Yes. Because I Can't Say No.
What makes it so hard to say no?
The promise of a lavishly fabulous time. Pleading soulful eyes and long silences. Invest now for promised significant gains later! Buy it now because you’ll feel bad if you don’t. Limited supply. Act now! You’re missing out! Everyone has this! You’ll be a fool if you don’t. Come on, it’s only for a few hours! Exclusive.
There are endless writings and analyses humans produce to explain why uttering just one syllable can be almost impossible. You name it, we have an answer to why saying yes was more important than saying no. Let’s look at one.
There’s a script that runs continuously and quietly in our minds. “If you say no, you’ll lose out. If you say no, you’re a stodgy person. Say yes, and be a bigger, bolder person, the one that leads the pack, the brave one, and the life of the party!”
Think of the SUV commercials that amplify the voice with images of big, powerful, shiny vehicles forging your perfect family across pristine rugged roads to previously unattainable vistas. Or at least they would like you to think they were when you had your reliable old, but fully paid for, car.
A voice whispers at the same time, “If I think it will work, I can make it work. That’s the power of positive thinking.” There’s some truth in that.
The art is in understanding what’s actually happening instead of what you want to happen.
We think yes is positive, and no is negative. Who wants to be a negative? I don’t and bet you don’t either.
Here’s the reality check. Remember learning Newton’s third law in science class? For every action, there is an equal and opposite reaction.
Yes and no are the same. They coexist. Can't have one without the other.
When you say yes to this, you’re automatically saying no to something else.
If you truly want to be boldly, confidently positive, use that wisdom nugget to your advantage the next time you feel compelled to say yes to avoid saying no. Your financial, physical, and emotional self will thank you later because you didn’t spend more money, energy, and stress than you had available on that enticing thing or opportunity.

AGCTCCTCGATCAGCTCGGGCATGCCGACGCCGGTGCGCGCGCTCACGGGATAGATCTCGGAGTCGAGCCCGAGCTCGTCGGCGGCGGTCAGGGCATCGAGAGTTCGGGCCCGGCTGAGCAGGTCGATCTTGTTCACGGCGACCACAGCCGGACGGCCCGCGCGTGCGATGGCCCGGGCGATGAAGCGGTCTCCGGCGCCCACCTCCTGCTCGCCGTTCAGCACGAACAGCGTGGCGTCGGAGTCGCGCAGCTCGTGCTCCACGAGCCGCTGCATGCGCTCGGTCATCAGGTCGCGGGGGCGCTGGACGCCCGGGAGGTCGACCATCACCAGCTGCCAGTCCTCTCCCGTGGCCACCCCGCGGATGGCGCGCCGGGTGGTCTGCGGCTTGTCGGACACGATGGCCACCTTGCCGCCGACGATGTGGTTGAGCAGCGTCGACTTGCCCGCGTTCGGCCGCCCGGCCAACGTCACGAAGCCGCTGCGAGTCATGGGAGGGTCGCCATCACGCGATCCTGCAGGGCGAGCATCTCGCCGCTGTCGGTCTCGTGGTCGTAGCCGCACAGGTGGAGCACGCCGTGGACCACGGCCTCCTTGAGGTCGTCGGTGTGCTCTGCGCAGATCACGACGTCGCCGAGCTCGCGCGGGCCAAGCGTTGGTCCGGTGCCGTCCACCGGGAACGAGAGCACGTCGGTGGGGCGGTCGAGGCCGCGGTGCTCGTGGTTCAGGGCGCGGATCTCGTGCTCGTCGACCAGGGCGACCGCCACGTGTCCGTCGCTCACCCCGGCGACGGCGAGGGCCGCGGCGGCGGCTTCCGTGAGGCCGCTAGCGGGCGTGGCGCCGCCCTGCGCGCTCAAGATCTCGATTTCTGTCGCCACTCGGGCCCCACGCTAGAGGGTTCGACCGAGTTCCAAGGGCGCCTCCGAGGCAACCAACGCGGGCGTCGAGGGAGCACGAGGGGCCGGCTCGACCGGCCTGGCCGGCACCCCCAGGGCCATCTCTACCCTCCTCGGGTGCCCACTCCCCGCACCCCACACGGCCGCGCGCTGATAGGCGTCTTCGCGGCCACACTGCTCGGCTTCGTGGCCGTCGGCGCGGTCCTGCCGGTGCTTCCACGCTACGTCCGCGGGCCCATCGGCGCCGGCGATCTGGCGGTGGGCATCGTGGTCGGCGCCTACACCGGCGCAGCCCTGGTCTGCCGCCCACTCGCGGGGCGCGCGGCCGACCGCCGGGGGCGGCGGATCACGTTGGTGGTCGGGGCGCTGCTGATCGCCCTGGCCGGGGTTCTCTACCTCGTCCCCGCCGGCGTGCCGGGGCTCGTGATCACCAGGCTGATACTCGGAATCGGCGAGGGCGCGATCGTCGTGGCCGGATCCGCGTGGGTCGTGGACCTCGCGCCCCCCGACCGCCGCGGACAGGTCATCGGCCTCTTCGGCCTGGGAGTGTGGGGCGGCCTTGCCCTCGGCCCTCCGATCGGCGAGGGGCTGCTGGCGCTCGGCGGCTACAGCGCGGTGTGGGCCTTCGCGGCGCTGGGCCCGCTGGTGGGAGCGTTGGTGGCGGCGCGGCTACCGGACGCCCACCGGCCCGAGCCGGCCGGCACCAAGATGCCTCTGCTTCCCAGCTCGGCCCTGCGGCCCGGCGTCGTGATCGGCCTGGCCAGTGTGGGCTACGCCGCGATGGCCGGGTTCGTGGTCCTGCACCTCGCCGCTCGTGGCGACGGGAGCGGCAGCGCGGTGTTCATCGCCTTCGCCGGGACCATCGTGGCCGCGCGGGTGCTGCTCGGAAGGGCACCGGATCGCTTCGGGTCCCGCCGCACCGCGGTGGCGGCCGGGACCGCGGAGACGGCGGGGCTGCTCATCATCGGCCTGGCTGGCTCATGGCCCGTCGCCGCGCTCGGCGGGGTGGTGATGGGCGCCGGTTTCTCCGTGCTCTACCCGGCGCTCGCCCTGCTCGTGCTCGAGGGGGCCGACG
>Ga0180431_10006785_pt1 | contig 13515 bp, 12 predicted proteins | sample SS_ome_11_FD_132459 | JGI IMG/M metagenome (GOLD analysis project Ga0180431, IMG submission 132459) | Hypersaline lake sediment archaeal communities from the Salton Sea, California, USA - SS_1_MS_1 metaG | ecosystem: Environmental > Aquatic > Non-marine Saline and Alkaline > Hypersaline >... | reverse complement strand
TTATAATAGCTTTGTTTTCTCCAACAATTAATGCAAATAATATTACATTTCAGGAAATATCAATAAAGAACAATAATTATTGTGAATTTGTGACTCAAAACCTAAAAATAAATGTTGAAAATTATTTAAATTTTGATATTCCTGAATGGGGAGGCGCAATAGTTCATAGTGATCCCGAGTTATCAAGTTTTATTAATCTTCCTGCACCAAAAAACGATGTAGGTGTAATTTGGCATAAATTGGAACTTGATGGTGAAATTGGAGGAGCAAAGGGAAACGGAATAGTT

Yes to the $9,000 offer means taking $9,000 from something else, either now or in the future. Yes to the day trip means no to whatever else you had planned, even it was an afternoon on the couch. Yes to the outing means you'll be up all night finishing that damn report.
I’m not judging you for your choices. I simply want you to be smart, intentional, and respect yourself by keeping the idea in mind.
Paradoxically, saying no can make you feel more powerful than saying yes.
Here are four more frequent reasons for why we say yes when our bigger self is prompting no. I’m calling them reasons, but they’re usually just rationalizations (and you know it).
When your interest is piqued, it provides just the excuse you need to avoid doing something else. Saying no equals having to deal with your procrastination later. That's ironic; the thing you were avoiding by saying yes still exists and is probably going to be harder to do because you put it off.
You think it’s impossible to say no because it’s easier than the battle you know is coming. They’ll wear you down, and you’re not up for it, so you might as well say yes because it’s quicker and less painful. Remember, though, that no means no means no, just like your parents said when you lobbied them incessantly as a kid. People who don’t or won’t take no for an answer are telling you they don’t think you’re capable of making a good decision on your own. If you know you mean no, say so. Then take a powerful moment of silence and watch them calculate what their next step is.
Don’t you hate the feeling of seeing someone's disappointment when you turn them down? Or maybe even worse, watching them seem to struggle with something you could help them do? You’re a ‘nice’ person and don’t want someone to suffer, right? However, before you step in, consider it might be more helpful for them to do the task themself. Ask yourself (and them) if your superhero assistance is needed, or even if you’re being played. The fence painted by others was proof that the work-escaping manipulative delegation tactic worked well for Tom Sawyer.